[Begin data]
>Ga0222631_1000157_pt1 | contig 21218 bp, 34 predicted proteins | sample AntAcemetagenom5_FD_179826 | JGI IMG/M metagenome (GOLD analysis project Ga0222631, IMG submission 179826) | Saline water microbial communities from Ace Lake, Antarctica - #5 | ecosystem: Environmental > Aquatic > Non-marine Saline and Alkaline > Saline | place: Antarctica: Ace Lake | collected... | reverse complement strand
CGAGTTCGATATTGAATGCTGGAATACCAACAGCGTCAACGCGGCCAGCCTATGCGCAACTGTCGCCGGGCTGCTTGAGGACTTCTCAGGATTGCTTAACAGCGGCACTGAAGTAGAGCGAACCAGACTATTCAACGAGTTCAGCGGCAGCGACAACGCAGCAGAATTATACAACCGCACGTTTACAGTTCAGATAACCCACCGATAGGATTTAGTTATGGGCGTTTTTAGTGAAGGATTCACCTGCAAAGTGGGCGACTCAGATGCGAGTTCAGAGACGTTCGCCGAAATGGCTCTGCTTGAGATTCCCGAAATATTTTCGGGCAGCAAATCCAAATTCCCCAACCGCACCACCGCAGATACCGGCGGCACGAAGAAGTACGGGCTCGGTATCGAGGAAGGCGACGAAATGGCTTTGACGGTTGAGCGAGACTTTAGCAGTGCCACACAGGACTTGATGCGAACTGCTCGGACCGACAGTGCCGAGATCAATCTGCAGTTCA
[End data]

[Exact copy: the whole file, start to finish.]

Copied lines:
>Ga0222631_1000157_pt1 | contig 21218 bp, 34 predicted proteins | sample AntAcemetagenom5_FD_179826 | JGI IMG/M metagenome (GOLD analysis project Ga0222631, IMG submission 179826) | Saline water microbial communities from Ace Lake, Antarctica - #5 | ecosystem: Environmental > Aquatic > Non-marine Saline and Alkaline > Saline | place: Antarctica: Ace Lake | collected... | reverse complement strand
CGAGTTCGATATTGAATGCTGGAATACCAACAGCGTCAACGCGGCCAGCCTATGCGCAACTGTCGCCGGGCTGCTTGAGGACTTCTCAGGATTGCTTAACAGCGGCACTGAAGTAGAGCGAACCAGACTATTCAACGAGTTCAGCGGCAGCGACAACGCAGCAGAATTATACAACCGCACGTTTACAGTTCAGATAACCCACCGATAGGATTTAGTTATGGGCGTTTTTAGTGAAGGATTCACCTGCAAAGTGGGCGACTCAGATGCGAGTTCAGAGACGTTCGCCGAAATGGCTCTGCTTGAGATTCCCGAAATATTTTCGGGCAGCAAATCCAAATTCCCCAACCGCACCACCGCAGATACCGGCGGCACGAAGAAGTACGGGCTCGGTATCGAGGAAGGCGACGAAATGGCTTTGACGGTTGAGCGAGACTTTAGCAGTGCCACACAGGACTTGATGCGAACTGCTCGGACCGACAGTGCCGAGATCAATCTGCAGTTCA